A brief filed with the U.S. 10th Circuit Court of Appeals in a case brought by Catholic nuns against the government’s Obamacare rules and regulations asserts the White House can’t tell the religious-order members what to believe.
The case challenges the abortifacient mandate in Obamacare, which requires employers to provide employees with abortion-inducing drugs. The nuns, the Little Sisters of the Poor, who run homes for the elderly in Denver and in other locations, are not included in the religious employer exemption created by the government.
The brief explains that a loophole for organizations such as the Little Sisters that would have the abortifacients distributed by a third party on their behalf is inadequate.
Their faith prohibits them “from participating in the government’s program to distribute, subsidize, and promote the use of contraceptives, sterilization, or abortion-inducing drugs and devices.”
The government has persistently demanded that the Little Sisters “give up” their faith, the brief charges.
“The government has fought all the way to the Supreme Court, and continues to fight in this court, to force the Little Sisters to execute and deliver its mandatory contraceptive coverage form. … If the Little Sisters refuse, the government promises to impose severe financial penalties,” the brief notes.
The district court that ordered the Little Sisters to sign a form authorizing a third-party promotion of abortifacients, “essentially re-writes the Little Sisters’ religious beliefs for them.”
“Standard moral reasoning underpins the Little Sisters’ refusal to designate, authorize, incentivize, and obligate a third party to do that which the Little Sisters may not do directly,” the brief states.
“And regardless of what the trial court and the government think the Little Sisters should believe, the undisputed fact is that they do believe their religion forbids them from signing EBSA Form 700. It was not for the district court to disagree with the line drawn by the Little Sisters.”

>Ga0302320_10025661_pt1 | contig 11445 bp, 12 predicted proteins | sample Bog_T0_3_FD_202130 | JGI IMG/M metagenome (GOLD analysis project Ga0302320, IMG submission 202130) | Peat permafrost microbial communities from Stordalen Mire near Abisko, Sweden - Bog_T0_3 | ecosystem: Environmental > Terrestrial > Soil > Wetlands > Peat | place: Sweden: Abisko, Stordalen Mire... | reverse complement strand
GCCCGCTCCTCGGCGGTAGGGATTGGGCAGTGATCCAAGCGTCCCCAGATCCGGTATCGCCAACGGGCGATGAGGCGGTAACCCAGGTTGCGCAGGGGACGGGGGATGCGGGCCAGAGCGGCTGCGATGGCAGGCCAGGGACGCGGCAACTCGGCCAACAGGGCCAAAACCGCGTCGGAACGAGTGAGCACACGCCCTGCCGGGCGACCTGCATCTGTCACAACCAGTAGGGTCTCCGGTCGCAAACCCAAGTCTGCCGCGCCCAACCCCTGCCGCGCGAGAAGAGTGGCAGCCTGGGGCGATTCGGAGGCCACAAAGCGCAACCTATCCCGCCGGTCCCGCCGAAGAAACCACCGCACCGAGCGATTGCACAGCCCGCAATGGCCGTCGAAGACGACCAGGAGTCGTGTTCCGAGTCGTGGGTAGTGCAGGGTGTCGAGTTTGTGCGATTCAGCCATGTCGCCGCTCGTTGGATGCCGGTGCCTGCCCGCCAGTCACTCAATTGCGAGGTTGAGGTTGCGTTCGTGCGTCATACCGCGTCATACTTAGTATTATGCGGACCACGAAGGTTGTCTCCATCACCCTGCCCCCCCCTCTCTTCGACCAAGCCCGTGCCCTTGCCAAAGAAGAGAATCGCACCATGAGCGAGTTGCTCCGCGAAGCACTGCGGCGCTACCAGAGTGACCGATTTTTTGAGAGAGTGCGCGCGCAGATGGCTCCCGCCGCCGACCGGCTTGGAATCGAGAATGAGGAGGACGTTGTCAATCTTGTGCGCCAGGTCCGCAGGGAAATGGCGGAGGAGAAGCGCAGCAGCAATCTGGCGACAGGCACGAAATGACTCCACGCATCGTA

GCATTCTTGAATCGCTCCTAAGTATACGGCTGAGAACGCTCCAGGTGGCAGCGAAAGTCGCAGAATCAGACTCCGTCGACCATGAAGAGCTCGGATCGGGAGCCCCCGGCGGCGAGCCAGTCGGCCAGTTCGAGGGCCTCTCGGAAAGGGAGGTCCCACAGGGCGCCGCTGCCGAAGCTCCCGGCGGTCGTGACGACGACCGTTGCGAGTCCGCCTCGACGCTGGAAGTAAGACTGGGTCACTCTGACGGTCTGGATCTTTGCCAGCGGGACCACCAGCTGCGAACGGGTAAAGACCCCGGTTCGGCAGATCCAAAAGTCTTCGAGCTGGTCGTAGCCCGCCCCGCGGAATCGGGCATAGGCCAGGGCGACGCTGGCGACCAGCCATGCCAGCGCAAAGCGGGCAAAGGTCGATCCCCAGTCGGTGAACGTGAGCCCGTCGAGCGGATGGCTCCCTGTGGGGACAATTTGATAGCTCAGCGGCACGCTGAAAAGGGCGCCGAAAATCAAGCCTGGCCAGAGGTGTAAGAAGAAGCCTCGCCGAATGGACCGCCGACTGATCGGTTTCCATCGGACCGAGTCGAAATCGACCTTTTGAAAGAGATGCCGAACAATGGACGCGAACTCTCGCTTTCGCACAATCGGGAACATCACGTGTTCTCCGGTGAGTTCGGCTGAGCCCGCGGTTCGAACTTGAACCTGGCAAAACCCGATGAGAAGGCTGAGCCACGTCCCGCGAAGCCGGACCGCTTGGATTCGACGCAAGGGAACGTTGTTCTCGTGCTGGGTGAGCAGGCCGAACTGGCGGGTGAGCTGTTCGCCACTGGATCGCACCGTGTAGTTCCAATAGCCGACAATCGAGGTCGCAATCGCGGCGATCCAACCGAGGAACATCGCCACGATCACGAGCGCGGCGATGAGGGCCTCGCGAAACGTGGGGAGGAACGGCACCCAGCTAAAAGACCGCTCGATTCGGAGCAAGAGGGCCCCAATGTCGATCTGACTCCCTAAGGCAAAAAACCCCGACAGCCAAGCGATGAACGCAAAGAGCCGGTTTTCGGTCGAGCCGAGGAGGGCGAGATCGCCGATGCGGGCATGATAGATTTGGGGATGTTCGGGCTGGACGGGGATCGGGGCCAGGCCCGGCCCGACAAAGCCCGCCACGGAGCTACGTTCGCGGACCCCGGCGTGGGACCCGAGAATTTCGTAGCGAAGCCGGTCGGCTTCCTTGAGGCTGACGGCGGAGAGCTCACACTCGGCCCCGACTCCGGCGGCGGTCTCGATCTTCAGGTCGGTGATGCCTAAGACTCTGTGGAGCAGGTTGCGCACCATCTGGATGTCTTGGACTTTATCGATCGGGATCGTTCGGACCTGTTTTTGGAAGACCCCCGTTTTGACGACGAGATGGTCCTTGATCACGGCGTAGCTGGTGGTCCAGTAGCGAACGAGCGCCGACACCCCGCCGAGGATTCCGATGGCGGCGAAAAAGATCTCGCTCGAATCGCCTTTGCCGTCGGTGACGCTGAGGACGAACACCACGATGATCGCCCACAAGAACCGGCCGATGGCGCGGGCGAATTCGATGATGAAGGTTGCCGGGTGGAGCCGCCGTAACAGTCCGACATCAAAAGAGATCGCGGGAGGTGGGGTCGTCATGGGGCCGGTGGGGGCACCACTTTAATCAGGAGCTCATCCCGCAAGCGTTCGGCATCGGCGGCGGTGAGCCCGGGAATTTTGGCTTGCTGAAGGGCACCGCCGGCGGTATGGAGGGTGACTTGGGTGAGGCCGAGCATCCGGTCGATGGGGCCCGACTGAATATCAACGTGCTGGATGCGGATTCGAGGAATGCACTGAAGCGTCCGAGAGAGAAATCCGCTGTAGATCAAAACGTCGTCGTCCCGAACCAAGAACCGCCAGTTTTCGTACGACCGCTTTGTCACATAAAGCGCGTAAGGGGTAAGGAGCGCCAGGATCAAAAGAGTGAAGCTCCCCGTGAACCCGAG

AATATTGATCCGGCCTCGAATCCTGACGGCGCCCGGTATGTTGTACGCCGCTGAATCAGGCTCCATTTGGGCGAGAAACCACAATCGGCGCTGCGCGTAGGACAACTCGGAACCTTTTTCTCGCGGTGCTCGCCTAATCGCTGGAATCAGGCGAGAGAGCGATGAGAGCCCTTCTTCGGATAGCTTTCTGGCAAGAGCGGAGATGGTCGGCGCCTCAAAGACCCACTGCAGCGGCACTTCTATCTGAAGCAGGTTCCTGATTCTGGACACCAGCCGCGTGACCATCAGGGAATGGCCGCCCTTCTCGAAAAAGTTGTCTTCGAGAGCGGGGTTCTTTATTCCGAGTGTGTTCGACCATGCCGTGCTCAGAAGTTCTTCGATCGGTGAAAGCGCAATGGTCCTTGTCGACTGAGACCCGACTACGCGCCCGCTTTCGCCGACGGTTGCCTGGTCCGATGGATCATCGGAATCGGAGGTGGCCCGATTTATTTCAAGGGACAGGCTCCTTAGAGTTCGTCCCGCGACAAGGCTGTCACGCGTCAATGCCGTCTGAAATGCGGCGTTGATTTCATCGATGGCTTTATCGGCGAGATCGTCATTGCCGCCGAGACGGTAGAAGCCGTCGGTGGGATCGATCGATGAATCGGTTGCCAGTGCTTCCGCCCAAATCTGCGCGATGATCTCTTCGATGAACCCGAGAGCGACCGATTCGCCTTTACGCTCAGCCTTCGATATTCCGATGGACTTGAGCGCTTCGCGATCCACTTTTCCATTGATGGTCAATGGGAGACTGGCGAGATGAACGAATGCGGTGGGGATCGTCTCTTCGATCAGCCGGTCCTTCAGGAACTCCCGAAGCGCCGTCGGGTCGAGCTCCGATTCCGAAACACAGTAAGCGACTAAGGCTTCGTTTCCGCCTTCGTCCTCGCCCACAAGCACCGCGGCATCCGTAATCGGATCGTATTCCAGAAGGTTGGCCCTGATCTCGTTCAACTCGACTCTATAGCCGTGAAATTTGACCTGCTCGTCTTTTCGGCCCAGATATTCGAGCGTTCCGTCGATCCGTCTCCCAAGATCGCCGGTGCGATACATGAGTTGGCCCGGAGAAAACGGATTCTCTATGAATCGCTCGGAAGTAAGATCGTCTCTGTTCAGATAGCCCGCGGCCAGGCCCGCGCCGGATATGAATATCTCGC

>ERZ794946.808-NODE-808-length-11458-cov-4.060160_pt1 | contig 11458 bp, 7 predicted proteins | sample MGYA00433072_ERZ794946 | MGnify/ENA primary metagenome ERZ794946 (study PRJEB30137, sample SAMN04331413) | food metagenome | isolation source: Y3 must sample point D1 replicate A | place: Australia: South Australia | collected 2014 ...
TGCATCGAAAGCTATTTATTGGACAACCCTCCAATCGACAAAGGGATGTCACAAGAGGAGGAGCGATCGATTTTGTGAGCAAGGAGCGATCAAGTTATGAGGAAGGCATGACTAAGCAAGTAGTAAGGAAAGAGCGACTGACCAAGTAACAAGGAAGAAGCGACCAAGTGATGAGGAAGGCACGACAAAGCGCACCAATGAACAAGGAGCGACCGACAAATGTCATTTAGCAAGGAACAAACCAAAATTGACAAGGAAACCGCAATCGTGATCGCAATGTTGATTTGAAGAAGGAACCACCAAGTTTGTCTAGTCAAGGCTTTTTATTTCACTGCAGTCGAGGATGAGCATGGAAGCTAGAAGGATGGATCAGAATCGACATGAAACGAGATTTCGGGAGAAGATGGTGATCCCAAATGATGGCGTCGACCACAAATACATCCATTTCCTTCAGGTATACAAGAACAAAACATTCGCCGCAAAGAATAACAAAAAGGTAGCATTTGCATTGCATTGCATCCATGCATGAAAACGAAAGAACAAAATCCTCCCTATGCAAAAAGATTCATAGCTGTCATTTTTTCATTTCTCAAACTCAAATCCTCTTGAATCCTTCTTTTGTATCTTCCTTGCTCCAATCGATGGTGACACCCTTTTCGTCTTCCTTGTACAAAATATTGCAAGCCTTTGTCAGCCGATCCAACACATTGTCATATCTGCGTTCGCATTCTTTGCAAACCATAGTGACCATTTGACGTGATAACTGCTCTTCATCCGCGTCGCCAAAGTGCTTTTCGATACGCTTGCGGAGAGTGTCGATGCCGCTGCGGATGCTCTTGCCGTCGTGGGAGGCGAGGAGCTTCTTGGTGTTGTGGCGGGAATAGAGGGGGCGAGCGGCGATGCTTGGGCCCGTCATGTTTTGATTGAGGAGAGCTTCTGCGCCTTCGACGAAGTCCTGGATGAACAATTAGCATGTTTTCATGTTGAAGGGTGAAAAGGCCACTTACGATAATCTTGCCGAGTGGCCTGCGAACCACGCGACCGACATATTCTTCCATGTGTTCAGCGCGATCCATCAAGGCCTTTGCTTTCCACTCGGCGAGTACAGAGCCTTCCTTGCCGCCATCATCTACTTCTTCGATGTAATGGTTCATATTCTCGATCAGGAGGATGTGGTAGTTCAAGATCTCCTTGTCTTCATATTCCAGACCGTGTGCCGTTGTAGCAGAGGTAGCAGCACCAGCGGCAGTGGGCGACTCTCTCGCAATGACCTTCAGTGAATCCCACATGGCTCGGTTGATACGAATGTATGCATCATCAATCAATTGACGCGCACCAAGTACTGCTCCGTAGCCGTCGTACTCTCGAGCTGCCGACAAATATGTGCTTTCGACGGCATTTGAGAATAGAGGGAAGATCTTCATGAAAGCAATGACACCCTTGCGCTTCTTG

The brief cites a previous case in the 10th Circuit in which the judges determined, on another issue of faith, “Even if others of the same faith may consider the exercise at issue unnecessary or less valuable than the claimant, even if some may find it illogical, that doesn’t take it outside the law’s protection.
“The government has also violated the appellants’ rights under the Religion Clauses and the Free Speech Clause of the First Amendment. As to the former, the government is unconstitutionally discriminating among religious organizations. As to the latter, the government is unconstitutionally compelling the Little Sisters both to say things that they do not want to say and not to say things that they do want to say. The First Amendment does not permit any of these violations.”
The government’s power to compel people to violate their religious beliefs is demonstrated by the penalties of millions of dollars a year for failure to submit, the brief says.
The appeals court is being asked to enter an injunction against the government for the time that the case works its way through the court system.
The Supreme Court previously stepped in and granted an injunction protecting the nuns from the anti-religious requirements of Obamacare while the presentation to the 10th Circuit was assembled.